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RECOLLECTIONS

OF

ICELAND.

Appendix. A.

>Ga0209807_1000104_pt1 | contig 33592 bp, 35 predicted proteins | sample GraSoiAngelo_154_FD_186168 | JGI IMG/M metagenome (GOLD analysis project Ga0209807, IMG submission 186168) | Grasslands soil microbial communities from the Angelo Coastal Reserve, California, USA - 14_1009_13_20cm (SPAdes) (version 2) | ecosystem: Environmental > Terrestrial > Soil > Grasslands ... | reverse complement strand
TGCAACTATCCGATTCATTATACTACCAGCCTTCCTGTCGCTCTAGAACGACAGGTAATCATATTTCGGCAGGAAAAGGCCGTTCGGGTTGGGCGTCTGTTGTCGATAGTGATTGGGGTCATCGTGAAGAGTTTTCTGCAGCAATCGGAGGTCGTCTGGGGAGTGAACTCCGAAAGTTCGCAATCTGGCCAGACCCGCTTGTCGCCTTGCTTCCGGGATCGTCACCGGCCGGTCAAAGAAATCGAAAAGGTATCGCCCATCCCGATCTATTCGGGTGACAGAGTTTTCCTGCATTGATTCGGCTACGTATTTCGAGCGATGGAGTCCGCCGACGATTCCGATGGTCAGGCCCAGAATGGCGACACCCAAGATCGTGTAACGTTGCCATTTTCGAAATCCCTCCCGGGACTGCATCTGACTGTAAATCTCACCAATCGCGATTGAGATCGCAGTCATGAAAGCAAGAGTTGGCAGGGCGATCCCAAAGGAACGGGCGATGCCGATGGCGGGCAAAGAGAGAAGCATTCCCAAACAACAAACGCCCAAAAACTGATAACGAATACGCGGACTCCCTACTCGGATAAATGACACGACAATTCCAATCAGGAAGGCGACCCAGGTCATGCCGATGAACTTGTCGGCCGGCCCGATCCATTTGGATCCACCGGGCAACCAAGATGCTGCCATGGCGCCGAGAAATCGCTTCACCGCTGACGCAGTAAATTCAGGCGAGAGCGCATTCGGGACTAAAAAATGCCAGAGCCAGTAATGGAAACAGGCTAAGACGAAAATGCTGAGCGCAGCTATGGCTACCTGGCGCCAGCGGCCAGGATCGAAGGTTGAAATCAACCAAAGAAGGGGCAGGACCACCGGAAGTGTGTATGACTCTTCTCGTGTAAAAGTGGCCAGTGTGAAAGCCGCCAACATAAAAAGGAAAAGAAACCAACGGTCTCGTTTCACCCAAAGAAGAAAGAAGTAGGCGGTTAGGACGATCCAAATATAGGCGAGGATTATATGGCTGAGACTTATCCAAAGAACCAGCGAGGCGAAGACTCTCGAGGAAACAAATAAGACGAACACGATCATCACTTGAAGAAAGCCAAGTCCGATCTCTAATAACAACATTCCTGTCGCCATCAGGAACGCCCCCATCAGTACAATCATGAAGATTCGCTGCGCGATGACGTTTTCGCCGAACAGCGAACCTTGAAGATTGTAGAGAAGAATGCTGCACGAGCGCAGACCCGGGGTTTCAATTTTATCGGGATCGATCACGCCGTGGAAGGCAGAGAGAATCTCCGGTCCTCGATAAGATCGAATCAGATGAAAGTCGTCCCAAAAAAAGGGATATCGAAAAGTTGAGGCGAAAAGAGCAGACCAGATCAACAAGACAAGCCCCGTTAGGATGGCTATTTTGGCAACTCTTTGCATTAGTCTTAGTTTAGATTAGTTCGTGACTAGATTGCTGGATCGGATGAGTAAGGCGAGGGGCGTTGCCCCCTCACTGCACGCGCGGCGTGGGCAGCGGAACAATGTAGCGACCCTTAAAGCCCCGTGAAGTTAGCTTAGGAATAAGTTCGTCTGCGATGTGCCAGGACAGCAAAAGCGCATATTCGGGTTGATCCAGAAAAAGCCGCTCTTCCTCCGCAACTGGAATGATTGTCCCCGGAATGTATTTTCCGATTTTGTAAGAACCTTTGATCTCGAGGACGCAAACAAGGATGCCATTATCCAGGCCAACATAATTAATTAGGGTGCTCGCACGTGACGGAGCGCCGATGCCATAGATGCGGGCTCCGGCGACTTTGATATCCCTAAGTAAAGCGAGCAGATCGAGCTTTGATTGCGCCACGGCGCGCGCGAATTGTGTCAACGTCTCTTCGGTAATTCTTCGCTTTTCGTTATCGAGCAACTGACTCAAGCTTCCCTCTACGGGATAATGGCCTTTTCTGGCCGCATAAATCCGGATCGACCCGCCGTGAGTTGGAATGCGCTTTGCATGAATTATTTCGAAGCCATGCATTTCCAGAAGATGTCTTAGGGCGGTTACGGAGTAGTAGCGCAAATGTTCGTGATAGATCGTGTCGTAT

Trifling and insignificant as every thing connected with the politics of so small and so miserable a country as Iceland must necessarily appear, when contrasted with the events that are agitating the great powers of Europe, nevertheless, as the government of this island underwent a total change during the short time of my residence in it, I feel, not only that my journal would be incomplete were I to pass over such things in silence, but also that it may reasonably be required of me to give an account of transactions, which fell under my own observation, and of which, as a mere by-stander, I may be expected to speak with more impartiality than those who were actively engaged in them. I shall therefore endeavor to do it as plainly and succinctly as possible, trusting that, unimportant as are the events to be detailed in my narrative, they may not on that account be wholly devoid of interest, but may find some shelter under the old adage, that a inest sua gratia parvis." From one error, at least, that is but too common to writers of all descriptions, whatever be their subject, I flatter myself I shall be allowed to have steered clear, that of magnifying occurrences, so as to exemplify the fable of the mountain in labor; for the very reverse is my case, and I ought, perhaps, rather to dread the having fallen into the opposite extreme; as my inclinations, as well as my feelings, would have led me to have confined myself principally to the leading objects of myvoyage, the natural historyof the island and the manners and customs of the inhabitants, could I but have persuaded myself that I could have done so with propriety. Having, as just observed, taken no part whatever in politics, and having frequently been engaged in excursions at a distance from Reikevig, I am of course ignorant of much that passed there, and it must be remembered that the portion of my narrative that rests upon my own authority is far from great; but the remainder I have been enabled to fill up in a manner at least equally authentic, having been furnished with various documents through the kindness of Captain Jones, as well as with a complete statement * of the whole by Count Tramp, drawn up with the view of being laid before the British government, and with a similar, but more